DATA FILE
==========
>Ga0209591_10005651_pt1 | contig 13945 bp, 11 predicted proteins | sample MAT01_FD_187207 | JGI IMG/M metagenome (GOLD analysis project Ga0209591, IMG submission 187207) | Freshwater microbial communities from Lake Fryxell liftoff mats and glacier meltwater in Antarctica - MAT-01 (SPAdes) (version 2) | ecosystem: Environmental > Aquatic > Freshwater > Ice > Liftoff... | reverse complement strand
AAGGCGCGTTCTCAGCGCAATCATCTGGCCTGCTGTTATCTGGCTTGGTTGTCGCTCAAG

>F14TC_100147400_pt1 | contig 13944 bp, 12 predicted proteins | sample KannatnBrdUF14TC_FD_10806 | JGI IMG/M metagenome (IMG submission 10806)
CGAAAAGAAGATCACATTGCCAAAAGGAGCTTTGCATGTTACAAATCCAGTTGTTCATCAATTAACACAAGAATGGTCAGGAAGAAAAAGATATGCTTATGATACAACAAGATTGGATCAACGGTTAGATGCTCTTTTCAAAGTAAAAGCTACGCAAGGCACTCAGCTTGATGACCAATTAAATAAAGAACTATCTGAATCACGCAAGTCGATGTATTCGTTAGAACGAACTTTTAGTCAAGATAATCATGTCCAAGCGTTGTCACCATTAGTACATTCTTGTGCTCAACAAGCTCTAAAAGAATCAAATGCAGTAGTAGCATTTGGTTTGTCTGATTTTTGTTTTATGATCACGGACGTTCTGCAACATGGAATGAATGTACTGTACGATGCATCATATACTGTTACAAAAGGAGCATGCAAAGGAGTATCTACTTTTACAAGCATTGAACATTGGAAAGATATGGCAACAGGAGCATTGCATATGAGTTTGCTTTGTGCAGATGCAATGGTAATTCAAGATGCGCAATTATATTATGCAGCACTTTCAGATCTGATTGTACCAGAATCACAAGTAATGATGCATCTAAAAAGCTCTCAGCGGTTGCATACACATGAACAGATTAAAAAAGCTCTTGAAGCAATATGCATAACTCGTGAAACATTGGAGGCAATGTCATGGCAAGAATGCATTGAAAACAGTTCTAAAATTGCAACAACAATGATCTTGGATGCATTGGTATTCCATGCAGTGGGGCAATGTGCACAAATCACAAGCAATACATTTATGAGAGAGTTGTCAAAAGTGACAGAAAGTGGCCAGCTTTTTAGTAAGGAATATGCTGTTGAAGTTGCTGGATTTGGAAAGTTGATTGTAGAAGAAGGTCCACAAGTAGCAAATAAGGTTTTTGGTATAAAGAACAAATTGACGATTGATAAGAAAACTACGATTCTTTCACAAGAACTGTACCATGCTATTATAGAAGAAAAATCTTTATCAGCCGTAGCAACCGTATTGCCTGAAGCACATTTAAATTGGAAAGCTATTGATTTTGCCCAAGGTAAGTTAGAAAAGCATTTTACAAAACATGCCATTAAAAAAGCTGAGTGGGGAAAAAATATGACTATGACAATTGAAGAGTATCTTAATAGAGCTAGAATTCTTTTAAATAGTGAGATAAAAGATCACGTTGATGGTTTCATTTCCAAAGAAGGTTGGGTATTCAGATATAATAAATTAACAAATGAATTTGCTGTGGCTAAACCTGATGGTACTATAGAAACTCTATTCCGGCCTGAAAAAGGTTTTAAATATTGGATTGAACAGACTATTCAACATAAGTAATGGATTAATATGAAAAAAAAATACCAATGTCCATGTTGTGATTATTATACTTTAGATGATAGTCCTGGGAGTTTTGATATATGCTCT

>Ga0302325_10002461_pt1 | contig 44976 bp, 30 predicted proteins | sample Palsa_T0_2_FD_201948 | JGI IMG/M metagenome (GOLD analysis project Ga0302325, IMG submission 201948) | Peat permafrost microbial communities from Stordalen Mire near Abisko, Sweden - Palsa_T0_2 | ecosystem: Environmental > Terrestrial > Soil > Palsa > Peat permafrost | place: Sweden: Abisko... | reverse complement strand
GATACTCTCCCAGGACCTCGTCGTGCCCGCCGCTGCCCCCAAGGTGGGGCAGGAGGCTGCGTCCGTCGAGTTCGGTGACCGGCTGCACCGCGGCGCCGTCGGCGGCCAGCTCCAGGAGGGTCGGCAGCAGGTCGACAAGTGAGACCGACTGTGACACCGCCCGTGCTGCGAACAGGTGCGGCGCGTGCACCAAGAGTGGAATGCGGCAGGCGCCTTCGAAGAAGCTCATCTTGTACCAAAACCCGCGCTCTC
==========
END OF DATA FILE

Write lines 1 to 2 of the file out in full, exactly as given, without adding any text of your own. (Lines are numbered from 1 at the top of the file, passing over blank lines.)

>Ga0209591_10005651_pt1 | contig 13945 bp, 11 predicted proteins | sample MAT01_FD_187207 | JGI IMG/M metagenome (GOLD analysis project Ga0209591, IMG submission 187207) | Freshwater microbial communities from Lake Fryxell liftoff mats and glacier meltwater in Antarctica - MAT-01 (SPAdes) (version 2) | ecosystem: Environmental > Aquatic > Freshwater > Ice > Liftoff... | reverse complement strand
AAGGCGCGTTCTCAGCGCAATCATCTGGCCTGCTGTTATCTGGCTTGGTTGTCGCTCAAG